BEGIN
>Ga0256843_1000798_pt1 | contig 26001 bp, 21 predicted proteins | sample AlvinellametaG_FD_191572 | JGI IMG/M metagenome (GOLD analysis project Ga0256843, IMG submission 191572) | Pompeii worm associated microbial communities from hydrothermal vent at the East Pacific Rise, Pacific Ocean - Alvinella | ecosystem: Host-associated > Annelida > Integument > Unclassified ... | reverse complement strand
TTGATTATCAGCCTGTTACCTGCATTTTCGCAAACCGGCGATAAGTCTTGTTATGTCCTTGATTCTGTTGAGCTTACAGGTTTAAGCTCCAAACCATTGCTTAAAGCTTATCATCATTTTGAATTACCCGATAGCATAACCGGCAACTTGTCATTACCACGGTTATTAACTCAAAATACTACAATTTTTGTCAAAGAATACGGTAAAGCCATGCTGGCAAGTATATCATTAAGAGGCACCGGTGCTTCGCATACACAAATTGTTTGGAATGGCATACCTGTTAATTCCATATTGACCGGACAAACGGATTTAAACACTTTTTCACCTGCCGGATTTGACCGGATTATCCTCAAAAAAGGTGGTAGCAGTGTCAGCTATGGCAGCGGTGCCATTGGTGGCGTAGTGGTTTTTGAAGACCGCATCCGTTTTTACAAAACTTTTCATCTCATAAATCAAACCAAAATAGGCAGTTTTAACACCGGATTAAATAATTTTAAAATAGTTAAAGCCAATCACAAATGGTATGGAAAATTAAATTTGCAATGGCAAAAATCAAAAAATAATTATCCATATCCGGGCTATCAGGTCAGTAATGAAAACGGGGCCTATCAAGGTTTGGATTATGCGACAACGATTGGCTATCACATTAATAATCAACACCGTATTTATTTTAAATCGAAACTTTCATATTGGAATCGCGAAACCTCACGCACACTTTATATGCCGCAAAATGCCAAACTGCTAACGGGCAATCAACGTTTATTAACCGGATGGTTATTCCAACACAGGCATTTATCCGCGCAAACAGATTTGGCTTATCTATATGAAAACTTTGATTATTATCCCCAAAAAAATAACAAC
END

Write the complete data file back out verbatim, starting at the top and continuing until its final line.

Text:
>Ga0256843_1000798_pt1 | contig 26001 bp, 21 predicted proteins | sample AlvinellametaG_FD_191572 | JGI IMG/M metagenome (GOLD analysis project Ga0256843, IMG submission 191572) | Pompeii worm associated microbial communities from hydrothermal vent at the East Pacific Rise, Pacific Ocean - Alvinella | ecosystem: Host-associated > Annelida > Integument > Unclassified ... | reverse complement strand
TTGATTATCAGCCTGTTACCTGCATTTTCGCAAACCGGCGATAAGTCTTGTTATGTCCTTGATTCTGTTGAGCTTACAGGTTTAAGCTCCAAACCATTGCTTAAAGCTTATCATCATTTTGAATTACCCGATAGCATAACCGGCAACTTGTCATTACCACGGTTATTAACTCAAAATACTACAATTTTTGTCAAAGAATACGGTAAAGCCATGCTGGCAAGTATATCATTAAGAGGCACCGGTGCTTCGCATACACAAATTGTTTGGAATGGCATACCTGTTAATTCCATATTGACCGGACAAACGGATTTAAACACTTTTTCACCTGCCGGATTTGACCGGATTATCCTCAAAAAAGGTGGTAGCAGTGTCAGCTATGGCAGCGGTGCCATTGGTGGCGTAGTGGTTTTTGAAGACCGCATCCGTTTTTACAAAACTTTTCATCTCATAAATCAAACCAAAATAGGCAGTTTTAACACCGGATTAAATAATTTTAAAATAGTTAAAGCCAATCACAAATGGTATGGAAAATTAAATTTGCAATGGCAAAAATCAAAAAATAATTATCCATATCCGGGCTATCAGGTCAGTAATGAAAACGGGGCCTATCAAGGTTTGGATTATGCGACAACGATTGGCTATCACATTAATAATCAACACCGTATTTATTTTAAATCGAAACTTTCATATTGGAATCGCGAAACCTCACGCACACTTTATATGCCGCAAAATGCCAAACTGCTAACGGGCAATCAACGTTTATTAACCGGATGGTTATTCCAACACAGGCATTTATCCGCGCAAACAGATTTGGCTTATCTATATGAAAACTTTGATTATTATCCCCAAAAAAATAACAAC